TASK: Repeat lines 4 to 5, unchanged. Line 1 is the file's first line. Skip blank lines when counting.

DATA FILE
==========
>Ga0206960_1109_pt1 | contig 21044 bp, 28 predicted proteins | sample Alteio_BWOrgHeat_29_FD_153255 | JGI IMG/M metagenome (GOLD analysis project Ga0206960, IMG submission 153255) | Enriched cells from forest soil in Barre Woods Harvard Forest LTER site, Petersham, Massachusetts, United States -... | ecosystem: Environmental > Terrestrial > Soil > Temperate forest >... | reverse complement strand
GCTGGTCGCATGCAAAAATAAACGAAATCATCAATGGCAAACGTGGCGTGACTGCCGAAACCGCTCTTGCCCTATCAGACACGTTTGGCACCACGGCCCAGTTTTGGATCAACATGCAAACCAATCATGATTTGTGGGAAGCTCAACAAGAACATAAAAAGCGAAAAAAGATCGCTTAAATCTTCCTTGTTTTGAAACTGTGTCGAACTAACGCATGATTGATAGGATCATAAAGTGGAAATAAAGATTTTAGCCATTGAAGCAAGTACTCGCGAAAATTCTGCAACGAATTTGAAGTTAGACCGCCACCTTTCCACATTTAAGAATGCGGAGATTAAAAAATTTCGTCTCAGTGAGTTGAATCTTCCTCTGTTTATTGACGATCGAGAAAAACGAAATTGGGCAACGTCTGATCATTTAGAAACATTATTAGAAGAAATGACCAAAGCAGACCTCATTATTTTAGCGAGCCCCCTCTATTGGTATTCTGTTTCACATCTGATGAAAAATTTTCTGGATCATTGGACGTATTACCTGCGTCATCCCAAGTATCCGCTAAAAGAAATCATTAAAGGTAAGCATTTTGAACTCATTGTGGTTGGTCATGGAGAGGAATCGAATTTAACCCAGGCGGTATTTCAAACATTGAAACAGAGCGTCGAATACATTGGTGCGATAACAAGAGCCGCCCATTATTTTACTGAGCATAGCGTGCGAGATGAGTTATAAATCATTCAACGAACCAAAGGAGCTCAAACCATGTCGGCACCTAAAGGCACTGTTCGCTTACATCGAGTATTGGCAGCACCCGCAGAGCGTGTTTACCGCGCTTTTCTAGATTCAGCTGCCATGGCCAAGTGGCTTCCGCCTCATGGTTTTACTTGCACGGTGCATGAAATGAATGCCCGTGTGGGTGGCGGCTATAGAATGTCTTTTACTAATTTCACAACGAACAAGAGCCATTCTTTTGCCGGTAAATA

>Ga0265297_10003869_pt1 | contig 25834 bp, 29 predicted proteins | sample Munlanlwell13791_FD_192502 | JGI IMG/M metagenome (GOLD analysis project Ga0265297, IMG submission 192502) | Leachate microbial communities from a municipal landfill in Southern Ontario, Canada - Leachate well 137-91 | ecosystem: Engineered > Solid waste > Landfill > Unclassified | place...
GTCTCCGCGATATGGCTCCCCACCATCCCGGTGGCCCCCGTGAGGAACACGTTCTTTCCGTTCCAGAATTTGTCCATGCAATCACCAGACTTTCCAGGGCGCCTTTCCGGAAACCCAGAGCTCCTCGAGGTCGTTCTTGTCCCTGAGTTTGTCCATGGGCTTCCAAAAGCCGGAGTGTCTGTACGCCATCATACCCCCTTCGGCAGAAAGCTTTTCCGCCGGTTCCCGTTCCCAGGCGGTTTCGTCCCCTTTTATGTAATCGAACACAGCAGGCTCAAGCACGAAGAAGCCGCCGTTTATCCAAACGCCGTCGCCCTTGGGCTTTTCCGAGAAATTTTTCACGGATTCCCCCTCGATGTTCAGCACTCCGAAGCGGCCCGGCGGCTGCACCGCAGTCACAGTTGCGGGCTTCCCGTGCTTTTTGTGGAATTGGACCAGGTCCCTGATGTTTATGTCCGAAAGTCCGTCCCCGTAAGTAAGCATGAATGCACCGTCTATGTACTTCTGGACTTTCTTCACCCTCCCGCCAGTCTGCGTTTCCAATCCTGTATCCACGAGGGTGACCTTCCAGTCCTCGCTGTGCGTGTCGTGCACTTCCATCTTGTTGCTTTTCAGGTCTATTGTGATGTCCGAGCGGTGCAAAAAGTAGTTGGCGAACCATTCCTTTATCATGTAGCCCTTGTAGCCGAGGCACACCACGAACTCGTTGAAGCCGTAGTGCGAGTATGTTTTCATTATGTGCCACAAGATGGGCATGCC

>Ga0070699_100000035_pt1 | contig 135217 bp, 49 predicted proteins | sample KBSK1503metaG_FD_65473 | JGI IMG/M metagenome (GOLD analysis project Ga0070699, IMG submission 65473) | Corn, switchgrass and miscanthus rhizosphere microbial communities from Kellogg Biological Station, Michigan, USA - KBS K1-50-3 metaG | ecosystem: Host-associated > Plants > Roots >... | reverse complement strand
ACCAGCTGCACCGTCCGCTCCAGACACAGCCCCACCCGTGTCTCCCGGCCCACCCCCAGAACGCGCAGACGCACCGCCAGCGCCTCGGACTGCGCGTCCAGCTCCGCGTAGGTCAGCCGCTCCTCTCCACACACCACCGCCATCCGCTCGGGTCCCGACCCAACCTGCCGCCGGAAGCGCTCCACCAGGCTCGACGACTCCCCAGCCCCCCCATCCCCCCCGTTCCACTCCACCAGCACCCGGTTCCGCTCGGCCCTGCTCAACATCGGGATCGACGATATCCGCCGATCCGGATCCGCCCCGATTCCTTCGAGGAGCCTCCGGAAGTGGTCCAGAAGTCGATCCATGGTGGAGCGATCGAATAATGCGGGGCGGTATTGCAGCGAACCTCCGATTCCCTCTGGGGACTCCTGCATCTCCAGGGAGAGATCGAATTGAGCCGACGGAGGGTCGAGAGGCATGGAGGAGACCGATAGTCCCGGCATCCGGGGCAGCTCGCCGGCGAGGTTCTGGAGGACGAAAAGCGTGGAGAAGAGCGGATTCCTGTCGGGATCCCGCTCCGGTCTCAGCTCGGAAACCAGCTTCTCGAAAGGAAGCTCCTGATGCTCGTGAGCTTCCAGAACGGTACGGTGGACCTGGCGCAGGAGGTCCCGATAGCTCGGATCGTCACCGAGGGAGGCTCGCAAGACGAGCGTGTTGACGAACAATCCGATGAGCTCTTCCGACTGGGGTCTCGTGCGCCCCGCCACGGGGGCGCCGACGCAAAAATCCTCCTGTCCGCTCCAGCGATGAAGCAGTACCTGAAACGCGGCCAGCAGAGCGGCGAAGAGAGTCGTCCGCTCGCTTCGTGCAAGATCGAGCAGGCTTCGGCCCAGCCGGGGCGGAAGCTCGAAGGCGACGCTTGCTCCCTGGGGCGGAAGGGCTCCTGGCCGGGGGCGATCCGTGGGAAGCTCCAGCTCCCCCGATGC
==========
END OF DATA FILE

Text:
GTCTCCGCGATATGGCTCCCCACCATCCCGGTGGCCCCCGTGAGGAACACGTTCTTTCCGTTCCAGAATTTGTCCATGCAATCACCAGACTTTCCAGGGCGCCTTTCCGGAAACCCAGAGCTCCTCGAGGTCGTTCTTGTCCCTGAGTTTGTCCATGGGCTTCCAAAAGCCGGAGTGTCTGTACGCCATCATACCCCCTTCGGCAGAAAGCTTTTCCGCCGGTTCCCGTTCCCAGGCGGTTTCGTCCCCTTTTATGTAATCGAACACAGCAGGCTCAAGCACGAAGAAGCCGCCGTTTATCCAAACGCCGTCGCCCTTGGGCTTTTCCGAGAAATTTTTCACGGATTCCCCCTCGATGTTCAGCACTCCGAAGCGGCCCGGCGGCTGCACCGCAGTCACAGTTGCGGGCTTCCCGTGCTTTTTGTGGAATTGGACCAGGTCCCTGATGTTTATGTCCGAAAGTCCGTCCCCGTAAGTAAGCATGAATGCACCGTCTATGTACTTCTGGACTTTCTTCACCCTCCCGCCAGTCTGCGTTTCCAATCCTGTATCCACGAGGGTGACCTTCCAGTCCTCGCTGTGCGTGTCGTGCACTTCCATCTTGTTGCTTTTCAGGTCTATTGTGATGTCCGAGCGGTGCAAAAAGTAGTTGGCGAACCATTCCTTTATCATGTAGCCCTTGTAGCCGAGGCACACCACGAACTCGTTGAAGCCGTAGTGCGAGTATGTTTTCATTATGTGCCACAAGATGGGCATGCC

>Ga0070699_100000035_pt1 | contig 135217 bp, 49 predicted proteins | sample KBSK1503metaG_FD_65473 | JGI IMG/M metagenome (GOLD analysis project Ga0070699, IMG submission 65473) | Corn, switchgrass and miscanthus rhizosphere microbial communities from Kellogg Biological Station, Michigan, USA - KBS K1-50-3 metaG | ecosystem: Host-associated > Plants > Roots >... | reverse complement strand